California State University East Bay

The Pioneer

East Bay students volunteer at local organization

Photo by Louis LaVenture/The Pioneer

Photo by Louis LaVenture/The Pioneer

Louis LaVenture,
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Cal State East Bay students got a glimpse into what it takes to feed people in need on Sunday.

Thanks to the Freshman Day of Service, East Bay students were able to visit the White Pony Express in Pleasant Hill and help process food that would eventually go to people who are homeless and do not know where their next meal might come from.

The White Pony Express is a non-profit organization that was founded on Sept. 22, 2013 by Carol Weyland Conner to combat hunger and food waste. The organization collects and receives food from over 45 places like local farmer’s markets and even larger grocery stores like Costco, Whole Foods and Trader Joe’s, according to their Public Relations Representative Steve Spraitzar.

The food is received, sorted for quality and then taken to shelters, pantries, group homes and other nonprofit organizations to be disbursed to those in need.

“Dr. Conner started this organization with two volunteers and $800 bucks,” Spraitzar said. “It is great to see how far it has come in such a short period of time.”

On Sunday, East Bay students found themselves sorting through strawberries for quality control and the significance was not lost on them.

“It means a lot to know this food we are processing is going to somebody who really needs it,” freshman Kinesiology major Sara Wieland said.

CSUEB junior communication major Kassandra Padilla works for Pioneers for Change at East Bay, an organization that hires students to engage with the community through events and non-profits, which is how she became involved with White Pony Express.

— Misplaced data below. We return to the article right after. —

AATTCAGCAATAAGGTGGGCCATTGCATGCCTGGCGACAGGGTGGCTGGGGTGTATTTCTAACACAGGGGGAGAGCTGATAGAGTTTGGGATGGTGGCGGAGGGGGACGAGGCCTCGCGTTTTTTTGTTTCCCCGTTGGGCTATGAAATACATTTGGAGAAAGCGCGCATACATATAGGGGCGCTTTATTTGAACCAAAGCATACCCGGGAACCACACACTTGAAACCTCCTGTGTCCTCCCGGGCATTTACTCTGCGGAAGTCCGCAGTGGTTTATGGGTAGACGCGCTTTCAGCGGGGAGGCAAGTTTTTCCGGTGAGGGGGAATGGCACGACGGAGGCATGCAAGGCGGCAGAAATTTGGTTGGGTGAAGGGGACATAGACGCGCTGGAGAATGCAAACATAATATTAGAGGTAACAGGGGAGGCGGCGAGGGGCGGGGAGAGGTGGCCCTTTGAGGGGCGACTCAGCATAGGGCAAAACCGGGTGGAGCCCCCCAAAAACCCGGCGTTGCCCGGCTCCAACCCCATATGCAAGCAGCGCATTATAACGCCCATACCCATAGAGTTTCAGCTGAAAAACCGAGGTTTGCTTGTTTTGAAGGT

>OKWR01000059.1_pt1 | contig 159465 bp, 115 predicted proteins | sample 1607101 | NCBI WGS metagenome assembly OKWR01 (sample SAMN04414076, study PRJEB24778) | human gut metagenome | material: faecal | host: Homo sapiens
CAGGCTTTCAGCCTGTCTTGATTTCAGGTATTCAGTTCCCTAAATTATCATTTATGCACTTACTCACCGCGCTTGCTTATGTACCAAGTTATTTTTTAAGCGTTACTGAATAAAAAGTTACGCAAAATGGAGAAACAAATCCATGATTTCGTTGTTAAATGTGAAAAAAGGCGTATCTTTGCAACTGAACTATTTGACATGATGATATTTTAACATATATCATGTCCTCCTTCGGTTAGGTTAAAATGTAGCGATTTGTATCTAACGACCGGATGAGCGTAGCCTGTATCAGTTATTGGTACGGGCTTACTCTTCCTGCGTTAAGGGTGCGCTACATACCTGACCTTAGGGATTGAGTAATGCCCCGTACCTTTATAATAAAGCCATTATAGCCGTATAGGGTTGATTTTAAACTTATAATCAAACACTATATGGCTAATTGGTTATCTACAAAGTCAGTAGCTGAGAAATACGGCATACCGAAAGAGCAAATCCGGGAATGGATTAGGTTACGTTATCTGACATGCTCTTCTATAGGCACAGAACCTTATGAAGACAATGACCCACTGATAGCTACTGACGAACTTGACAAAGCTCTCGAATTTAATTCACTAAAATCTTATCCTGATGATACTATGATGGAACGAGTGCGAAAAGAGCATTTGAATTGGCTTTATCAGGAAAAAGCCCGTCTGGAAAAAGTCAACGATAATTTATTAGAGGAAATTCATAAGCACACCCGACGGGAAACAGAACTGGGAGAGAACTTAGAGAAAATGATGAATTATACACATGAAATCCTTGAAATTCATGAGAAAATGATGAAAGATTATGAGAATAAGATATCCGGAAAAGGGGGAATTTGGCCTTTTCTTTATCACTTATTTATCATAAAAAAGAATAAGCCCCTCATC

“I already knew how much of an impact we would be making in the lives of the people in Contra Costa County,” Padilla said. “It is a very rewarding feeling knowing that the food you are sorting through and saving from the trash is going to people who really need it. It is crazy to see how much food people waste just because they see an expiration on it.”

According to Waste Management, approximately 50 percent of all produce in the United States is thrown away and more than 60 million tons of produce are thrown away annually.

Many students admitted that if it weren’t for Freshman Day of Service, they would have never heard of the White Pony Express. Every spring quarter, CSUEB freshmen are required to participate in the Freshman Day of Service where they volunteer at non-profit organizations throughout the Bay Area. In addition to food, the White Pony Express also partners with organizations to give away clothing and they have a large warehouse where they have items that range from clothes to shoes and toys. According to Spraitzar, the clothing and food goes through a sorting process to assure quality and make sure these are things “people would give to their family members.”

In January, two homeless men died from exposure to cold weather, which inspired the organization to create emergency backpacks that included in them tarps, coats, gloves, hats, blankets and food. The volunteers distributed 300 of the kits to homeless people in and around the facility, according to Spraitzar.

Homelessness and food insecurity are also common issues for CSUEB students. A study commissioned by Cal State University Chancellor Timothy White in Feb. 2015 found that one out of every 10 CSU students is homeless and one out of five CSU students doesn’t have consistent access to food and are considered “food insecure.” According to the CSU system’s most recent enrollment report from fall 2015, of the 474,571 total students enrolled at the 23 campuses, eight to 12 percent were classified as homeless and 21 to 24 percent were listed as food insecure.

White Pony Express has also started a new program earlier this year to create developmental toy kits for one through five-year-olds. Caryl Morton is spearheading the effort for the organization that includes wooden blocks and similar toys that promote developmental and motor skills. “Adults aren’t the only ones that suffer from homelessness,” Morton said.

 

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California State University East Bay
East Bay students volunteer at local organization